As Peter says, Clothe yourselves, all of you, with humility toward one another, ‘For God opposes the proud, but gives grace to the humble.’ As I said, in the first place, humility means to acknowledge our dependence on God. How do we do that, practically speaking? Mainly through prayer.
The best way to clothe ourselves with humility is to cultivate a life of prayer (and this relates to our collect or prayer of the day which is all about the importance of prayer).
The proud persons thinks they can go it alone. Pride suppresses our desire for honest prayer – it discourages us from communicating with God. So you can see why He would oppose it: pride keeps us from God, who wants to be close to us.
That’s why Peter encourages us to humble ourselves […] by casting all our anxieties on God. To pray honestly and openly; to express our needs to God; to ask Him mercifully to hear us; to ask that His ‘mighty aid’ would defend and comfort us ‘in all dangers and adversities’; to draw near to God and pray in this way is an act of humility – the very opposite of pride.
And we see this contrast between humility and pride play out in today’s gospel reading:
The tax collectors and sinners - who are humbled by their guilt, shame and rejection - draw near to Jesus to hear Him. Meanwhile the proud Pharisees and scribes can only grumble and condemn Jesus and His humble audience.
In response, Jesus tells two parables: the shepherd who seeks and finds his lost sheep; and the woman who seeks diligently sweeps her house to find her lost coin. Jesus uses both of these parables to show how God us out when we’ve gone our own way and how God rejoices when we repent in humility and turn back to Him. So Jesus says these parables are about repentance.
In the Christian life, humility and repentance are very closely related. Repentance is about being humbled and turning back to God in prayer. The first and most basic step in repentance is to humble ourselves and to cast all our anxieties on God, acknowledging that they're to much for us to handle ourselves. Our pride and illusion of self-sufficiency is the first and most basic sin from which we must repent. So that’s the first point: to repent is to humble ourselves before God.
But secondly, in our Gospel, notice that we don’t actually see any active repentance taking place on the part of the lost objects. The sheep and the coin simply get lost. They don’t find themselves and humbly turn back to their owner. No, the shepherd and the woman, respectively, seek them out and find them. The action is all on the part of the one who’s doing the seeking.
As Jesus says, repentance involves being sought out and found by God. And as we learn from Peter, repentance involves turning from pride and prayerfully humbling oneself under the mighty hand of God.
So it seems that there’s something of a two-step cycle to repentance: God does His part - seeking and finding us; and we humans do our part - humbling ourselves and turning back to God. You need both steps, both directions, to complete the cycle.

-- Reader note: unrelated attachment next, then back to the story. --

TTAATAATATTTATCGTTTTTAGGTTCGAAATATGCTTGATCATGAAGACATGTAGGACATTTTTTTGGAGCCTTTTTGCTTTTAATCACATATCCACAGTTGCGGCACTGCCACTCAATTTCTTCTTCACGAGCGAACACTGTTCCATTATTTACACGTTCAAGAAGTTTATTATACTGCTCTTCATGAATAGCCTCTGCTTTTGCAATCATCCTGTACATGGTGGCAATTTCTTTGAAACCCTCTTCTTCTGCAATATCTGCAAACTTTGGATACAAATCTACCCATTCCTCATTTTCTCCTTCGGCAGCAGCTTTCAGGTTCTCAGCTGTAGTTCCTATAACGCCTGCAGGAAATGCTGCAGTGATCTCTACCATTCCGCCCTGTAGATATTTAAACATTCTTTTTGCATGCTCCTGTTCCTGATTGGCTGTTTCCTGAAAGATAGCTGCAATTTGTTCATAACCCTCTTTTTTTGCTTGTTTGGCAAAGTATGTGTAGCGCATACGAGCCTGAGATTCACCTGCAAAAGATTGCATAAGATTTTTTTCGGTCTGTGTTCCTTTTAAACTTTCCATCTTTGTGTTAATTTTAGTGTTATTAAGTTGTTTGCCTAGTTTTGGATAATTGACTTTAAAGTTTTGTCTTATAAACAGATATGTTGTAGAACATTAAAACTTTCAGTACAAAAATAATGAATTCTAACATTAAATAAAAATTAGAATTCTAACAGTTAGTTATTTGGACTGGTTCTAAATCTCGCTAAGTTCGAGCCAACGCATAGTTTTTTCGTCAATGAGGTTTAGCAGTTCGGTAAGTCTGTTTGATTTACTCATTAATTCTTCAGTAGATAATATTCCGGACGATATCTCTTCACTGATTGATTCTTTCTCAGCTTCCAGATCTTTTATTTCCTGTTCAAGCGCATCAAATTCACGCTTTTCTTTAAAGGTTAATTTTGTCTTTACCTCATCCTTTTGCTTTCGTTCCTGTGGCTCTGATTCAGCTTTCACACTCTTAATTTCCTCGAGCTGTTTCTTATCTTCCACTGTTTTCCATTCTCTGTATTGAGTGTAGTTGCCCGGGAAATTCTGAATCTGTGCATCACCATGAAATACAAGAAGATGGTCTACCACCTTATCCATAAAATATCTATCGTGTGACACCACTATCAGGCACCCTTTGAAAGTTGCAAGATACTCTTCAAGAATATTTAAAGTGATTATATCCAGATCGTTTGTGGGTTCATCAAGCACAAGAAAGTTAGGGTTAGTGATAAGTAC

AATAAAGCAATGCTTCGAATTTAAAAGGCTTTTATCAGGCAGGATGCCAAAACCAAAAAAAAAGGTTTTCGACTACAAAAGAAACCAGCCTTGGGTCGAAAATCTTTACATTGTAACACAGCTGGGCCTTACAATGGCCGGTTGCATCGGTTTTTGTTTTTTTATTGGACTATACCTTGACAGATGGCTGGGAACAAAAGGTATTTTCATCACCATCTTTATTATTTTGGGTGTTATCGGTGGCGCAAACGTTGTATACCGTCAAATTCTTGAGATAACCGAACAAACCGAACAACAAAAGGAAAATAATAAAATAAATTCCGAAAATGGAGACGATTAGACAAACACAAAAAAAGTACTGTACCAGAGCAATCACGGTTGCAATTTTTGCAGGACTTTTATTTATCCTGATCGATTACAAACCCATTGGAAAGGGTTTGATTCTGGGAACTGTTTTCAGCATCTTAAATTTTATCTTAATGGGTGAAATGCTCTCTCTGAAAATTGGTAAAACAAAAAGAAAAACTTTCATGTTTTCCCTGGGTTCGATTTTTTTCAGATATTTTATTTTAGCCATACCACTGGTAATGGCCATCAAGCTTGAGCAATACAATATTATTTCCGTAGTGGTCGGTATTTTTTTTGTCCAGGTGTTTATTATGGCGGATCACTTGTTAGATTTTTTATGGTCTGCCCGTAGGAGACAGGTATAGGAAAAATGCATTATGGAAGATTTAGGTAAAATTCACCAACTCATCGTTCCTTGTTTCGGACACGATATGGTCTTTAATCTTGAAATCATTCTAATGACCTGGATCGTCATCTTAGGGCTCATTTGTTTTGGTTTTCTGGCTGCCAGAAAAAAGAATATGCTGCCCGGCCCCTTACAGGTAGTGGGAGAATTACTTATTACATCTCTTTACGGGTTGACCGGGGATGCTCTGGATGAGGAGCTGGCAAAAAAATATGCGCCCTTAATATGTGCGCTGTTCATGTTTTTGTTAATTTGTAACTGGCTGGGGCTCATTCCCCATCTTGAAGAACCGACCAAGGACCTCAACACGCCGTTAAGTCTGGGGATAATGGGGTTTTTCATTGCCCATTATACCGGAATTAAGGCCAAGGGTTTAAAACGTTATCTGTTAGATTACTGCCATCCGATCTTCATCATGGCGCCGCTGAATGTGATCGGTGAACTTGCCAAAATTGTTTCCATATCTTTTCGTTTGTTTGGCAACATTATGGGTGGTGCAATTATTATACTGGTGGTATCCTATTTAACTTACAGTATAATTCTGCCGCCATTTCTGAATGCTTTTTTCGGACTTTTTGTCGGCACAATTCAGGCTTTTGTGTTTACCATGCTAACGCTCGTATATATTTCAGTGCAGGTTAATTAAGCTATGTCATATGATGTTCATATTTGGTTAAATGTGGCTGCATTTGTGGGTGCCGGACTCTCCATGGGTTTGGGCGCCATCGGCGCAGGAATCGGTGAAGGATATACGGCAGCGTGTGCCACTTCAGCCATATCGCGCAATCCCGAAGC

Friends, the gospel, the good news, is that Jesus Christ accomplishes both of these steps and completes the cycle for us. God the Father sent Jesus, not only to find us, who had gone astray in pride, but He sent Jesus also to humble Himself in our place.
Jesus is the One who ‘humbled Himself under the mighty hand of God, [He] entrusted Himself radically into God’s hand, and endured shame, suffering and death, in order that in Him, we might also humble ourselves and trust God’ (Harink). Our humbling, repentance, our turning back to God, happens in Christ and through Christ.
Jesus initiated this in His life of perfect humility & obedience. He completed it in His death. And now He fulfills it in us through His Resurrection and Ascension. Jesus prays for us at the Father’s right hand in heaven; and He sends upon us His Holy Spirit to clothe us with His humility and to give us a new, hearty desire to pray with a humility that’s full of joy and thanksgiving.
As Peter wrote earlier in his first letter: You were straying like sheep, but have now returned to the Shepherd and Overseer of you souls (1 Pet. 2:25)
Jesus Christ is the Great Shepherd, who was sent to seek and find us who had gone astray in pride and sin. And yet this Great Shepherd humbled Himself completely by becoming the sheep who was lost in our place – lost even to death. Jesus Christ is the Lamb of God who sacrificed Himself so that we could never be lost forever. So O that today you would hear His voice (Ps. 95): hear and obey His Word. To do this is to turn from our pride, from self-centeredness, from believing that we can manage our own lives. Be clothed with His His glorious humility. Be sure to cast all your anxieties on Him, because He cares for you. Jesus Christ will make good on His promise to restore, confirm, strengthen and establish you. For that, thanks be to God. Amen.